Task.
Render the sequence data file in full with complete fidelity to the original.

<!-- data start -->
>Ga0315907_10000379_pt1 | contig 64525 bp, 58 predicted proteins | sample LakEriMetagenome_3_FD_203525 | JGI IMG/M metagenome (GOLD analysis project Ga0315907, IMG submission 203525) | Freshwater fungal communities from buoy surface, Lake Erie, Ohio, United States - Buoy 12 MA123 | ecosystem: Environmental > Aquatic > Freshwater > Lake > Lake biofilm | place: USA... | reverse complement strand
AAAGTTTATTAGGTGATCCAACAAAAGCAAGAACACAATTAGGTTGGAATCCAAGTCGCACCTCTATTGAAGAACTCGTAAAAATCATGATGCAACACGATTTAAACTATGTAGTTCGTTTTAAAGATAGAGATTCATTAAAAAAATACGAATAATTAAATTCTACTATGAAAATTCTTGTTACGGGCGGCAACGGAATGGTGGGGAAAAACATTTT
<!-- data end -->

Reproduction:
>Ga0315907_10000379_pt1 | contig 64525 bp, 58 predicted proteins | sample LakEriMetagenome_3_FD_203525 | JGI IMG/M metagenome (GOLD analysis project Ga0315907, IMG submission 203525) | Freshwater fungal communities from buoy surface, Lake Erie, Ohio, United States - Buoy 12 MA123 | ecosystem: Environmental > Aquatic > Freshwater > Lake > Lake biofilm | place: USA... | reverse complement strand
AAAGTTTATTAGGTGATCCAACAAAAGCAAGAACACAATTAGGTTGGAATCCAAGTCGCACCTCTATTGAAGAACTCGTAAAAATCATGATGCAACACGATTTAAACTATGTAGTTCGTTTTAAAGATAGAGATTCATTAAAAAAATACGAATAATTAAATTCTACTATGAAAATTCTTGTTACGGGCGGCAACGGAATGGTGGGGAAAAACATTTT